The most obvious case was the risk caused by the departure of Brian Acton, one of the founders of WhatsApp, which could have been controlled by seeking to deactivate the rivalry that led him later to launch his campaign #deletefacebook.

The proposal soon became a trending topic for Twitter. Elon Musk, CEO of Tesla Motors, deleted his Facebook account and Tim Cook, leader of Apple, strongly criticized the breach. Numerous newspaper articles were published to teach users how delete their Facebook accounts.

Minimize the damage—don’t exacerbate it

As if this were not enough, during the telephone interview with the world’s media, Zuckerberg expanded the estimated number of people affected by the data breach from 50 to 87 million people.

As the majority of these users are from the U.S., it means that information of 30 percent of those who have Facebook accounts in the country were compromised.

Why report that and let the press to make the scandal bigger, especially when the solution to the problem still remains to be implemented? Increasing the spectrum of damage is equivalent to expanding the crisis instead of minimizing it.

Worse yet, a statement from Facebook CTO Mike Schroepfer on how the company was addressing data privacy in its search and account recovery features said that “malicious actors” have “abused these features to scrape public profile information by submitting phone numbers or email addresses they already have through search and account recovery” and that “most people on Facebook could have had their public profile scraped in this way.”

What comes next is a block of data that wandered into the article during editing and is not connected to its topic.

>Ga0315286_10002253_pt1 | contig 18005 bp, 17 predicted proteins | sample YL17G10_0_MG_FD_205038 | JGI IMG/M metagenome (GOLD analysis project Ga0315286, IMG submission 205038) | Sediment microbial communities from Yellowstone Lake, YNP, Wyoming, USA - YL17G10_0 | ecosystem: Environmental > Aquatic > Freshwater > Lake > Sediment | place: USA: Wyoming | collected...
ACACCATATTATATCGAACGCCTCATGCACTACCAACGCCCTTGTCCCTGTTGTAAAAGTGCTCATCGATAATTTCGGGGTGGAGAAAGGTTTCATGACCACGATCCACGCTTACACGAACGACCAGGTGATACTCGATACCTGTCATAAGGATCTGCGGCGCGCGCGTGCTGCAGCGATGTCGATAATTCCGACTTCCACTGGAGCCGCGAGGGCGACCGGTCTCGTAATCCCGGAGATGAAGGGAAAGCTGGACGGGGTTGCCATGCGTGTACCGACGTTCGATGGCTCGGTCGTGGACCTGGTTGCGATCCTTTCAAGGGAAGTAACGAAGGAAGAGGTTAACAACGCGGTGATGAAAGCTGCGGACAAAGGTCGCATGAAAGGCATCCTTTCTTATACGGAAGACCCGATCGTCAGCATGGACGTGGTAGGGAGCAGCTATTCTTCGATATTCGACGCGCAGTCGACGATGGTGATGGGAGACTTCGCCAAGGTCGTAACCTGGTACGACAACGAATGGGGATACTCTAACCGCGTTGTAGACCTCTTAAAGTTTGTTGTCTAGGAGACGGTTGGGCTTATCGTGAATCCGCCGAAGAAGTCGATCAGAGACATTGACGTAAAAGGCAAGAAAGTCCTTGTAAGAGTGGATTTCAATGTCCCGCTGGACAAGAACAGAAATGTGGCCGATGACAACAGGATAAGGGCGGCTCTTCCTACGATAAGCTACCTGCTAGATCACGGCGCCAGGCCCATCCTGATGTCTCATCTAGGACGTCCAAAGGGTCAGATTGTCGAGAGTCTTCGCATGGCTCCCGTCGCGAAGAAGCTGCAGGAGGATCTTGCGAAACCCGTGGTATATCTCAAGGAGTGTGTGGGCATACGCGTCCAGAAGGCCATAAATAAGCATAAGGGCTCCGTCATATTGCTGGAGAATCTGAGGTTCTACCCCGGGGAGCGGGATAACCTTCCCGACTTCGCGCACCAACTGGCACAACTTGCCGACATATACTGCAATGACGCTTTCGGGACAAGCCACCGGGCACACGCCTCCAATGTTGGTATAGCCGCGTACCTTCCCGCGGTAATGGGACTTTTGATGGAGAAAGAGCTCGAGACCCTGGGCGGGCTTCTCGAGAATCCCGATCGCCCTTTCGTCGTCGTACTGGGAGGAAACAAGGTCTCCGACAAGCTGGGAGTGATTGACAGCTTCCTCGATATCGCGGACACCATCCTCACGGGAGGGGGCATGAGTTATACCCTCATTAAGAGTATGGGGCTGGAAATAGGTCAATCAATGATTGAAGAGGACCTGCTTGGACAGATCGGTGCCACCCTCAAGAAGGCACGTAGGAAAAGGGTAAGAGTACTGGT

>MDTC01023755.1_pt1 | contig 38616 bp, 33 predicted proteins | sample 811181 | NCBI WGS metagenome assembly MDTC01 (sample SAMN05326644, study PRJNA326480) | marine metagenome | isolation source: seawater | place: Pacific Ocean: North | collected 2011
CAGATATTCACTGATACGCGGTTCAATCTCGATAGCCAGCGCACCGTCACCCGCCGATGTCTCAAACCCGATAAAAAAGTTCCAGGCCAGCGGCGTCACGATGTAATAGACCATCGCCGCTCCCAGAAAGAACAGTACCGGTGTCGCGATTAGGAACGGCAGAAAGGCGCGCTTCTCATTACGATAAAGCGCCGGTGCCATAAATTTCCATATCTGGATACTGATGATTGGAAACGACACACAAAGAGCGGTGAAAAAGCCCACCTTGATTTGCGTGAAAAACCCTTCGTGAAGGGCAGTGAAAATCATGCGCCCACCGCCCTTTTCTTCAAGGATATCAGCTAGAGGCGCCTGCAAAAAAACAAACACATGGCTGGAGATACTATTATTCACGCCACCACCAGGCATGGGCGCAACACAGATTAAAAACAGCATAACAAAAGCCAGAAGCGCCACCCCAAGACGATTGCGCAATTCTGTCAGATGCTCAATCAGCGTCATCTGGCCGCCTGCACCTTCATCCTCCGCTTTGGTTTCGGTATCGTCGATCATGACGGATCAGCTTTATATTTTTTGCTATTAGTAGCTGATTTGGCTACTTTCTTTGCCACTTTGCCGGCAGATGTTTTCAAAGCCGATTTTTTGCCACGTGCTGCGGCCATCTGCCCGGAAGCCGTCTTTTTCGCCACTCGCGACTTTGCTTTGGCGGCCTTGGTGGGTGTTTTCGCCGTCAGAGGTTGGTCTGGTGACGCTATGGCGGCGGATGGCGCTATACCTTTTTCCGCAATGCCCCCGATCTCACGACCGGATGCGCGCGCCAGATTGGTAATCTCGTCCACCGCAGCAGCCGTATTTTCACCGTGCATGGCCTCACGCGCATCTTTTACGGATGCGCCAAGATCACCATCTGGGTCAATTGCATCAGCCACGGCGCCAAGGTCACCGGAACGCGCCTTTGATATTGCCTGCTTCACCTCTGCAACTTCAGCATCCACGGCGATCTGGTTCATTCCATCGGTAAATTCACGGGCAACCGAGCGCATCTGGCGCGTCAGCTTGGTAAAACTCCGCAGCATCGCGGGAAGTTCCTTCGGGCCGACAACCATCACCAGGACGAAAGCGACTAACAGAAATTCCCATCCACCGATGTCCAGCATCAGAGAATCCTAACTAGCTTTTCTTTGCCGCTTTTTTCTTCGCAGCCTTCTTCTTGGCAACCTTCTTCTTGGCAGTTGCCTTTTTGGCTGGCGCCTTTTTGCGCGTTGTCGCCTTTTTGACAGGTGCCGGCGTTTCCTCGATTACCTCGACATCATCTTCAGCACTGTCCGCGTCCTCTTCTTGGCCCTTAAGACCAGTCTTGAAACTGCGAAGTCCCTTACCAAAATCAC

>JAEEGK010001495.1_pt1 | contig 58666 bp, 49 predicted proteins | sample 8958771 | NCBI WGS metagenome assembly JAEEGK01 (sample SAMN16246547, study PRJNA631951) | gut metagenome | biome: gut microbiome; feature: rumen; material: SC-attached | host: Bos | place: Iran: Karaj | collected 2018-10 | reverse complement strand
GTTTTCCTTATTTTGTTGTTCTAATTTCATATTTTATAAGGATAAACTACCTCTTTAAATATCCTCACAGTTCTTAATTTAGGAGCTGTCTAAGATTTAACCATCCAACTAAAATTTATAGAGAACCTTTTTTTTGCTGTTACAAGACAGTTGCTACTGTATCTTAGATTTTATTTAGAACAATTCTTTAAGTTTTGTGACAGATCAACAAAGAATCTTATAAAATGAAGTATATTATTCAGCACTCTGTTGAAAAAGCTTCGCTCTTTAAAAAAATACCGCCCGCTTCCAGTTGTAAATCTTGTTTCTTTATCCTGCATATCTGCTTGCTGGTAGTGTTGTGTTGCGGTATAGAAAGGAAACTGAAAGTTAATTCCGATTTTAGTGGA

This was another self-inflicted wound, not only enhancing the crisis, but leaving investors to speculate whether the reduction in valuation could be greater than 16 percent.

If it’s not possible to calculate the damage yet, publish a calendar outlining the length of the process. It’s also key to give examples of possible solutions and when they will be implemented, and to report the progress periodically to the press.

Poor crisis management speaks either of ineptitude, inexperience or arrogance. It’s no surprise that the U.S. media wondered how the 500–700 public relations executives of Facebook are using their time and whether the management team under Zuckerberg and Sandberg is fit to lead the company.

Written by José Jorge Martinez for CW Magazine.